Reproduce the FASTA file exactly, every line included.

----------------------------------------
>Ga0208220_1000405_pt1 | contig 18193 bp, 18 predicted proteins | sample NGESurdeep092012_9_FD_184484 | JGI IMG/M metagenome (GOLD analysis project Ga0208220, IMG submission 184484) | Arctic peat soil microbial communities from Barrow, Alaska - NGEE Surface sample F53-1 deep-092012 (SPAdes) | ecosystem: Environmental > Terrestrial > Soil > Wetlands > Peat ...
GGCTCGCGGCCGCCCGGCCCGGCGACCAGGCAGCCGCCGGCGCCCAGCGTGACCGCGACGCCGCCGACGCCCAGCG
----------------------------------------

>Ga0208220_1000405_pt1 | contig 18193 bp, 18 predicted proteins | sample NGESurdeep092012_9_FD_184484 | JGI IMG/M metagenome (GOLD analysis project Ga0208220, IMG submission 184484) | Arctic peat soil microbial communities from Barrow, Alaska - NGEE Surface sample F53-1 deep-092012 (SPAdes) | ecosystem: Environmental > Terrestrial > Soil > Wetlands > Peat ...
GGCTCGCGGCCGCCCGGCCCGGCGACCAGGCAGCCGCCGGCGCCCAGCGTGACCGCGACGCCGCCGACGCCCAGCG